In writing an office memo, most students struggle with objectively analyzing the law and tend to skew their predictions in favor of their clients.[137] This “proclivity to overoptimism” in assessing the probability of success in their cases continues into practice.[138] While legal writing professors can design office memo problems to limit bias toward a client’s position,[139] a judicial opinion, by its very nature, requires students to analyze issues independent of a tug toward any client.[140] In writing an opinion, students are confronted with competing interests, which the students must evaluate in order to make the best legal decision. This experience of playing the judge helps students recognize the importance of weighing both sides of an issue when analyzing the law for a client.[141] As one student that had written an opinion explained, “[t]he insight I gained on the judicial decision-making process has already aided me in my career as I find myself more wisely considering the decision-making process that judges will go through on cases on which I’m working.”[142] Additionally, the idea of developing students’ analytical skills as attorneys by having them make decisions as judges is supported by the fact that students are taught to make decisions in a similar manner in other disciplines.[143]

7. Opinion writing offers students opportunities to develop the lifelong learning skills necessary to solving real-world legal problems.[144] Due to the diversity of law practice, sheer volume of legal material, and continuing evolvement of the law, legal educators cannot teach students everything in three years of law school.[145] These same considerations—diversity of practice, volume of material, and evolvement of law—require that attorneys be lifelong learners.[146] “[A] crucial quality for a lawyer is autonomous learning, the ability to learn what needs to be learned to cope with a novel situation.”[147]

Students can be taught to be lifelong learners,[148] and most legal writing courses are designed to teach “lifelong skills adaptable to new writing situations.”[149] When writing a judicial opinion, as when writing the office memo, students learn within the context of a legal problem.[150] Research suggests that such problem-based learning supports the development of lifelong learning skills.[151] In drafting an opinion, students practice developing planning strategies and identifying knowledge deficits.[152] During the writing process, students cultivate organization, time management, and self-assessment skills.[153] Finally, throughout drafting and after the final work is complete, students have opportunities to reflect upon their work and identify areas for improvement in the future.[154] By writing a judicial opinion, like the office memo, students build lifelong learning skills that will serve them well when writing in practice.

In sum, judicial opinions assist students in achieving the seven learning objectives outlined in the Sourcebook, while bestowing benefits the office memo cannot. Therefore, a judicial opinion is a viable alternative to the office memo as a primary teaching tool.


Replacing the office memo with a judicial opinion is a sound pedagogical decision. Considering the practicalities of carrying out that decision, professors can switch to an opinion rather painlessly.

A. Course Structure and Textbooks

Replacing the office memo with a judicial opinion as the primary teaching tool need not change the overall course structure in the first semester. The steps and sequence of writing an opinion are essentially the same as writing a memo.[155]

While the course structure and sequence would remain mostly unaffected by the switch, professors may choose to use a different textbook. Most legal writing textbooks showcase memoranda writing,[156] while only one includes judicial opinion writing.[157] The lack of textbook selection should not stop professors from making a judicial opinion the first assignment. First, most textbooks are written generally enough that professors could use them to teach opinion writing.[158] For example, the textbook Legal Writing presents many topics relevant to opinion writing, such as understanding legal rules, selecting authority, organizing analysis, and writing effectively.[159] Most of the text’s material is not associated with writing a particular type of legal document, but applies to legal writing in general.[160] In addition, the book contains a chapter on the structure of a judicial opinion and includes a sample opinion.[161] A professor could refer to this book throughout most of the semester and then provide a few additional resources on the unique particulars of opinion writing.[162] Second, if professors did not want to use a general legal writing textbook, they could adopt one of the several books on judicial opinion writing.[163] Third, if opinion writing becomes more popular and widely taught in the first semester, new or updated textbooks reflecting this change will likely come onto the market.[164] Therefore, professors can change assignments and provide students with all the benefits of opinion writing without substantially changing how they teach the first semester of legal writing.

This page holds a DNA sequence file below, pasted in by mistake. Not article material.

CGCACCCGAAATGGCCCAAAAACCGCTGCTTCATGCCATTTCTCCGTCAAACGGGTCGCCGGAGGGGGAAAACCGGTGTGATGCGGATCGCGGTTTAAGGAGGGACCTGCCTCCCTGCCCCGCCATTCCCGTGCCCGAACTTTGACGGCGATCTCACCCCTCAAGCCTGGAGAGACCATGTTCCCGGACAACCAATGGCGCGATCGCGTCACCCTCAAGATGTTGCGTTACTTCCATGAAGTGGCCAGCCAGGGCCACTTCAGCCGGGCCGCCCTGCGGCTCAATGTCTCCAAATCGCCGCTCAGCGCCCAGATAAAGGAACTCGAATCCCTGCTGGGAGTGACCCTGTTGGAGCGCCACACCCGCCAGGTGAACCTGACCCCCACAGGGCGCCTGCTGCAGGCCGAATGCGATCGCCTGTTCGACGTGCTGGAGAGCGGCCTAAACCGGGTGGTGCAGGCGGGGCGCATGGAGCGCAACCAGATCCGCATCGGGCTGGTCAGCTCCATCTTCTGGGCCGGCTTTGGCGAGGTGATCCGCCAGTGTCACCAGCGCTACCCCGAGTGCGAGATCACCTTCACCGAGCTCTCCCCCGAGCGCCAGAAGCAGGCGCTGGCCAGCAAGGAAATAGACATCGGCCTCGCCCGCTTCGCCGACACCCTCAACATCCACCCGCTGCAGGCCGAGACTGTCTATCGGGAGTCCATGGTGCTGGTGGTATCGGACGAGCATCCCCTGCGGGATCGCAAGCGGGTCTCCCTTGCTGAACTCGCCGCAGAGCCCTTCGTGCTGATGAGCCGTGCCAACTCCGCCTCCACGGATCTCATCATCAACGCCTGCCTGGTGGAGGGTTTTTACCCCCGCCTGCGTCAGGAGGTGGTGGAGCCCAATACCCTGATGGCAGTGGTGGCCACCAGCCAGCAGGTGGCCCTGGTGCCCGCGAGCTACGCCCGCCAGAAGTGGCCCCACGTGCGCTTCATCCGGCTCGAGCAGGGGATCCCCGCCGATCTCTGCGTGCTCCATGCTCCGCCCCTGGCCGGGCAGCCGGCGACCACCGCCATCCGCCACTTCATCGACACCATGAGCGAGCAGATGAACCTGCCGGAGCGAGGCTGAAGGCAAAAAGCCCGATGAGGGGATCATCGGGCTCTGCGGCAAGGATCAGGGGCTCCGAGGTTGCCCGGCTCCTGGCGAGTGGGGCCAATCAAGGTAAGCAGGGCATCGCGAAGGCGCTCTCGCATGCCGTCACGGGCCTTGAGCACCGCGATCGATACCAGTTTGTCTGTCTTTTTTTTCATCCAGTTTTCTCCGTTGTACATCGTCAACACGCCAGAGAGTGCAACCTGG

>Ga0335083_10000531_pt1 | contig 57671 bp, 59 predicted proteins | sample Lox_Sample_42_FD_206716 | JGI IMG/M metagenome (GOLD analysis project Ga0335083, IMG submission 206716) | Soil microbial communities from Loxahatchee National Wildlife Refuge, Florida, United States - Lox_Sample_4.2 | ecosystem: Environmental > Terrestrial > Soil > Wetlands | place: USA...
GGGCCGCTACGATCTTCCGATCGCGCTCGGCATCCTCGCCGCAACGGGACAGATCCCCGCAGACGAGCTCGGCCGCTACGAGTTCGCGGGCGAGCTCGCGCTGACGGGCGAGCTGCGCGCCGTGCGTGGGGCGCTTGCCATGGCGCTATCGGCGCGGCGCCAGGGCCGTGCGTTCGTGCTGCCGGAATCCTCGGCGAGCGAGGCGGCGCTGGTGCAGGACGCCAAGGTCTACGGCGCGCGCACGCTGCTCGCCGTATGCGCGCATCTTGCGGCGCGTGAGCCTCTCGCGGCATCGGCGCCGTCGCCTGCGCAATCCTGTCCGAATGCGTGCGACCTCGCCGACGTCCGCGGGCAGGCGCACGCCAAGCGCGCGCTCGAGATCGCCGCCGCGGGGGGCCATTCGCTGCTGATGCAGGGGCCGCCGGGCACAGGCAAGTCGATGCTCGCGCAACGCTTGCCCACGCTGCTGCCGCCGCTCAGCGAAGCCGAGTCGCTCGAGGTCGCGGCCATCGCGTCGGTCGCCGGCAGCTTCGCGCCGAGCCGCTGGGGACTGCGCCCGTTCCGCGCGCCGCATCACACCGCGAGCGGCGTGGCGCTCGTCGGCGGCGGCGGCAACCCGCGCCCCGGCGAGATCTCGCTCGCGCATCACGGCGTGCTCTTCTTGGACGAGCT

B. Assignments

The approach to designing an opinion-writing assignment is the same as that taken to create a memo assignment.[165] The main difference between opinion and office memo assignments is how the facts are delivered to students. With the office memo, facts may be presented by written narrative, client file, or client interview (live, recorded, or written transcript).[166] A written narrative, or summary, of the facts is the traditional means of delivery[167] and provides the legal writing professor with the greatest amount of control over the students’ interpretations of the facts.[168] The written narrative would not be a viable means of delivering facts to an opinion writer. An opinion writing assignment would likely resemble the court’s case file,[169] and may contain parties’ filings, deposition transcripts, briefs, and possibly trial and intermediate appellate court opinions. This method of fact delivery is being used successfully at the University of Maine School of Law, where students write bench memos,[170] instead of office memos, during their first semester of legal writing.[171] Students at Maine Law receive the parties’ briefs, appendix, and limited relevant authority in a pending Maine Supreme Court case.[172]